Earlier this week, a lovely snowfall graced the morning hours here at Sacred Heart. I went out to walk and watch, and lingered for a while on the porch of a small house behind the monastery. I’ve been on that porch many a time, but that day, as my eyes traced the path of some birds in flight, I saw the back of the chapel from a vantage point that I’d never viewed it from before. This snapshot doesn’t capture the serene beauty of the scene, but the unexpected sight of the chapel – not only from a new angle, but through the pines and the gently falling snow – was a moment of grace.
Later that day, in the evening hours, I took a walk along the far bank of the small lake on our property. I paused, cast a sideways glance, and in the glow of a street lamp noticed a series of fishing bobbers dangling from a power wire, the fruit of some unfortunate casts of a fishing rod. They were strangely beautiful as they dangled against the night sky like an array of planets in miniature.
Like the porch, I had walked the far bank many a time, yet had never noticed those stranded bobbers. All it took was a pause, a glance in a new direction, and the half-light of a nearby lamp for something new to suddenly be revealed within the ordinary landscape.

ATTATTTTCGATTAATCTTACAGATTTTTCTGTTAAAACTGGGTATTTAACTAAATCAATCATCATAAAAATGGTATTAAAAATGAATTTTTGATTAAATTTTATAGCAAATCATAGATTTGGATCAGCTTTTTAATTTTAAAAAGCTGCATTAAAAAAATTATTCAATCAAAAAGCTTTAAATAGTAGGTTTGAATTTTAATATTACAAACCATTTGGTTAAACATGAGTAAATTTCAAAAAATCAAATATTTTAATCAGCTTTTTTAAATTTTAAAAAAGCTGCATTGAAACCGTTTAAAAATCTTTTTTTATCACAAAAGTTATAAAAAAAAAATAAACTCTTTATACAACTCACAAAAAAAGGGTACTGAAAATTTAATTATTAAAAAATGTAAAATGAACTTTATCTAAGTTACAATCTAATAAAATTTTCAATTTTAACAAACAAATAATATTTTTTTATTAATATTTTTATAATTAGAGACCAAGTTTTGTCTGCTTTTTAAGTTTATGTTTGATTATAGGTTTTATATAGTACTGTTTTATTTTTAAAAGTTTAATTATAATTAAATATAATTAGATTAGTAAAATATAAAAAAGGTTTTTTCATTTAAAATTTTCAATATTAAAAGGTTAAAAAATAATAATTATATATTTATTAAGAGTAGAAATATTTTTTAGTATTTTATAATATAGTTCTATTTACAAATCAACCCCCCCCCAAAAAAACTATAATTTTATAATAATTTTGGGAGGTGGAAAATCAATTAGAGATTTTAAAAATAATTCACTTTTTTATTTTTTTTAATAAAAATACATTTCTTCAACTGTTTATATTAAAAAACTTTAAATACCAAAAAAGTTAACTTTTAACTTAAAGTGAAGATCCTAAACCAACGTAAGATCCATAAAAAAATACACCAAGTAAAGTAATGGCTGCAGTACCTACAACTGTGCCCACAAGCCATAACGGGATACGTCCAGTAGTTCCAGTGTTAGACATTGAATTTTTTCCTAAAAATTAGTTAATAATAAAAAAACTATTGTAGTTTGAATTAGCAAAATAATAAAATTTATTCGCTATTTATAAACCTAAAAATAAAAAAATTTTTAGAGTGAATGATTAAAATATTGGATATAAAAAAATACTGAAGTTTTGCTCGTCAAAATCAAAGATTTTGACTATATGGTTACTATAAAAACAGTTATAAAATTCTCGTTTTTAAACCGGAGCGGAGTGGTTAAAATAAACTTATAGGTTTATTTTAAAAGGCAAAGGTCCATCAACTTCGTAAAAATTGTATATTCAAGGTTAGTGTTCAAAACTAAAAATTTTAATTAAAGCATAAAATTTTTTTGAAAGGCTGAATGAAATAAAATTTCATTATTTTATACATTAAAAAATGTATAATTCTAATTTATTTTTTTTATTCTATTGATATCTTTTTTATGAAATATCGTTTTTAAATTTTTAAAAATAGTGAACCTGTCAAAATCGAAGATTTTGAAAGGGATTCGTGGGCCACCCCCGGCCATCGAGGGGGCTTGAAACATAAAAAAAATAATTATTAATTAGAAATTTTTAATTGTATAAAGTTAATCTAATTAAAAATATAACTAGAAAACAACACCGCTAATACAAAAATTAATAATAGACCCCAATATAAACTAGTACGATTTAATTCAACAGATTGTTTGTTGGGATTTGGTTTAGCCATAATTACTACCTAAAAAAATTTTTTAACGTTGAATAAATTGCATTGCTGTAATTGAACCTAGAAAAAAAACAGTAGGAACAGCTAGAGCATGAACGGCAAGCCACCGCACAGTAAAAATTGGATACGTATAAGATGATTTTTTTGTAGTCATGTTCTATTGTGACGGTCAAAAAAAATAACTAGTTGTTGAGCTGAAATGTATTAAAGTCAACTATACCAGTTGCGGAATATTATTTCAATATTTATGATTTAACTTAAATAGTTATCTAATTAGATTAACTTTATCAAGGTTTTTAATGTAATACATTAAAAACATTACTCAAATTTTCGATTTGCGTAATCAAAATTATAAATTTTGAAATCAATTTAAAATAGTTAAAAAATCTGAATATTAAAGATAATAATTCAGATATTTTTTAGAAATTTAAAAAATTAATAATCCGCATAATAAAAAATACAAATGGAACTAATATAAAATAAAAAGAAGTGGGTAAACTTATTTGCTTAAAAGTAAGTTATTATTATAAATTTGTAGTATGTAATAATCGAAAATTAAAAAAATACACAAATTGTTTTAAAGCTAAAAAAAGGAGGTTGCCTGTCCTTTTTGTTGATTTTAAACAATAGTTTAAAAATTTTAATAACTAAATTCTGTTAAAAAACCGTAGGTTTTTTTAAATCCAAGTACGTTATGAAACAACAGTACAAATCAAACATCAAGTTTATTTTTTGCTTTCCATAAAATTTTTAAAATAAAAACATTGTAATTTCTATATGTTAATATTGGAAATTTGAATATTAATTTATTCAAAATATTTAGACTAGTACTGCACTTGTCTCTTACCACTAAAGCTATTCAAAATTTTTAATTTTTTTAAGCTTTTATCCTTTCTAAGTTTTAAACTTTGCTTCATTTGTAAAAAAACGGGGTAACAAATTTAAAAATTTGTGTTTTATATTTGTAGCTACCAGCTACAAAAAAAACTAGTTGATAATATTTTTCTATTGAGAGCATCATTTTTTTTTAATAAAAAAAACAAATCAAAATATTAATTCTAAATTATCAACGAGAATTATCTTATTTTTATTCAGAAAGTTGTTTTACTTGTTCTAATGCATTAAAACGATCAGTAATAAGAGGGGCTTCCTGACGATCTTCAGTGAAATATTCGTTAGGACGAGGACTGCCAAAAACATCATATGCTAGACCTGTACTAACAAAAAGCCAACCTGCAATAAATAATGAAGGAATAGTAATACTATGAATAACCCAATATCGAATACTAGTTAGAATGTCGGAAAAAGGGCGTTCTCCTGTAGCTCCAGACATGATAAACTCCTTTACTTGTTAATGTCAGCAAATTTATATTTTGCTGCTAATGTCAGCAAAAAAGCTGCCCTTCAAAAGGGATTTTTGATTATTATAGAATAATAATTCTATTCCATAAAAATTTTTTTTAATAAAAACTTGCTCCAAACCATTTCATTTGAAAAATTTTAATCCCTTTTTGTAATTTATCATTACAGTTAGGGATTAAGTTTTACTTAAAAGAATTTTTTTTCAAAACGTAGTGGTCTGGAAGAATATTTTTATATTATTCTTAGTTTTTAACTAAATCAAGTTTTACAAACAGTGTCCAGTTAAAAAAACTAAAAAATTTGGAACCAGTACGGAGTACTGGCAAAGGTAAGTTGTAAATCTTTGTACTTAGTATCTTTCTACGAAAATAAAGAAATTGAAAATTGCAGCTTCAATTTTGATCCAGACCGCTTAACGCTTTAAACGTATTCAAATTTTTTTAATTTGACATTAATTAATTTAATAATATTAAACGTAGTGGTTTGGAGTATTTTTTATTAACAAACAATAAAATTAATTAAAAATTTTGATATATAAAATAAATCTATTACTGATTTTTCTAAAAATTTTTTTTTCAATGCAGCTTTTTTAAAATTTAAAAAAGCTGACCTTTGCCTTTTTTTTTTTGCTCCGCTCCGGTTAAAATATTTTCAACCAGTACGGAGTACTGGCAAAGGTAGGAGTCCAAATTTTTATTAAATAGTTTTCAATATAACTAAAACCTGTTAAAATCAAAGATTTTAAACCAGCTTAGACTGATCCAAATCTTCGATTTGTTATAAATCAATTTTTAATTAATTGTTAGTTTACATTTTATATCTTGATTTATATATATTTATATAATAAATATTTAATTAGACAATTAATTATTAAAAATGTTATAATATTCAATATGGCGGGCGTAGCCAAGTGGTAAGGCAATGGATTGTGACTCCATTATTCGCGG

If you’re anything like me, in our busy-ness we can sometimes tend to walk in straight lines, to move between hither and yon in the most efficient way possible. Not only do we fail to pause, but we keep our focus straight ahead, our minds on the work at hand. Our perspective stays fixed, static, and familiar. Yet a simple pause – even one as fleeting as a gesture, or as subtle as a turn of the head – can sometimes be enough for us to see anew the beauty and goodness that surrounds us. All we need are eyes that are alert, open, and ready to see beyond the straight lines of our usual perspectives.